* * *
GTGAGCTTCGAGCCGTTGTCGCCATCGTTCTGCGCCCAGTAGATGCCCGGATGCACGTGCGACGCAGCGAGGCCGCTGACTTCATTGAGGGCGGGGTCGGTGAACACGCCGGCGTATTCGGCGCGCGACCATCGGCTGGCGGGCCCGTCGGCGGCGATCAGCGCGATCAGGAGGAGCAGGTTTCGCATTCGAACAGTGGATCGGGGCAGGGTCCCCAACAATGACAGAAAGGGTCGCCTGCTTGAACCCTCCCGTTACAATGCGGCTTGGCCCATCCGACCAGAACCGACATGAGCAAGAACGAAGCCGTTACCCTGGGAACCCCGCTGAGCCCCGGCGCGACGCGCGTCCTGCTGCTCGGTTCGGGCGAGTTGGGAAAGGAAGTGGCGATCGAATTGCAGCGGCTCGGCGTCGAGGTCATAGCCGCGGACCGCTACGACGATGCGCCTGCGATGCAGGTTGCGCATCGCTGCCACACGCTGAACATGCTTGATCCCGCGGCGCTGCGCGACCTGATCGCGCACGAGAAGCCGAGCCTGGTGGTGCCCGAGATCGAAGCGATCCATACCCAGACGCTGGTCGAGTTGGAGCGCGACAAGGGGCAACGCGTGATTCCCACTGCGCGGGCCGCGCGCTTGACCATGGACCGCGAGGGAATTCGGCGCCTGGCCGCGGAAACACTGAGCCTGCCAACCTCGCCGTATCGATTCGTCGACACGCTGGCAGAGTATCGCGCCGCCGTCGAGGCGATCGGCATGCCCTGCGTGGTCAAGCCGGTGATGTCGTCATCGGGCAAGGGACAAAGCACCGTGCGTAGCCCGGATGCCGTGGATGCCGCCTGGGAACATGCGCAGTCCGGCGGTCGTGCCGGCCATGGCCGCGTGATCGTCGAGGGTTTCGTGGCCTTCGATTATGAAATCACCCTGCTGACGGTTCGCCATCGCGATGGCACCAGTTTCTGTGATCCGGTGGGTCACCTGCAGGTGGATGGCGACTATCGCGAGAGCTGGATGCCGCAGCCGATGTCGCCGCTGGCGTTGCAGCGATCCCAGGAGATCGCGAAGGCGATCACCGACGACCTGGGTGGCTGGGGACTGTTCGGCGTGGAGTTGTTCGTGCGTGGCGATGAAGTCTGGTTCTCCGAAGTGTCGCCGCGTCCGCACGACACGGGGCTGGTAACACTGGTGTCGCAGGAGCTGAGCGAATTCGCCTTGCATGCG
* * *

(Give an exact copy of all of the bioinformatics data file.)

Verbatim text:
GTGAGCTTCGAGCCGTTGTCGCCATCGTTCTGCGCCCAGTAGATGCCCGGATGCACGTGCGACGCAGCGAGGCCGCTGACTTCATTGAGGGCGGGGTCGGTGAACACGCCGGCGTATTCGGCGCGCGACCATCGGCTGGCGGGCCCGTCGGCGGCGATCAGCGCGATCAGGAGGAGCAGGTTTCGCATTCGAACAGTGGATCGGGGCAGGGTCCCCAACAATGACAGAAAGGGTCGCCTGCTTGAACCCTCCCGTTACAATGCGGCTTGGCCCATCCGACCAGAACCGACATGAGCAAGAACGAAGCCGTTACCCTGGGAACCCCGCTGAGCCCCGGCGCGACGCGCGTCCTGCTGCTCGGTTCGGGCGAGTTGGGAAAGGAAGTGGCGATCGAATTGCAGCGGCTCGGCGTCGAGGTCATAGCCGCGGACCGCTACGACGATGCGCCTGCGATGCAGGTTGCGCATCGCTGCCACACGCTGAACATGCTTGATCCCGCGGCGCTGCGCGACCTGATCGCGCACGAGAAGCCGAGCCTGGTGGTGCCCGAGATCGAAGCGATCCATACCCAGACGCTGGTCGAGTTGGAGCGCGACAAGGGGCAACGCGTGATTCCCACTGCGCGGGCCGCGCGCTTGACCATGGACCGCGAGGGAATTCGGCGCCTGGCCGCGGAAACACTGAGCCTGCCAACCTCGCCGTATCGATTCGTCGACACGCTGGCAGAGTATCGCGCCGCCGTCGAGGCGATCGGCATGCCCTGCGTGGTCAAGCCGGTGATGTCGTCATCGGGCAAGGGACAAAGCACCGTGCGTAGCCCGGATGCCGTGGATGCCGCCTGGGAACATGCGCAGTCCGGCGGTCGTGCCGGCCATGGCCGCGTGATCGTCGAGGGTTTCGTGGCCTTCGATTATGAAATCACCCTGCTGACGGTTCGCCATCGCGATGGCACCAGTTTCTGTGATCCGGTGGGTCACCTGCAGGTGGATGGCGACTATCGCGAGAGCTGGATGCCGCAGCCGATGTCGCCGCTGGCGTTGCAGCGATCCCAGGAGATCGCGAAGGCGATCACCGACGACCTGGGTGGCTGGGGACTGTTCGGCGTGGAGTTGTTCGTGCGTGGCGATGAAGTCTGGTTCTCCGAAGTGTCGCCGCGTCCGCACGACACGGGGCTGGTAACACTGGTGTCGCAGGAGCTGAGCGAATTCGCCTTGCATGCG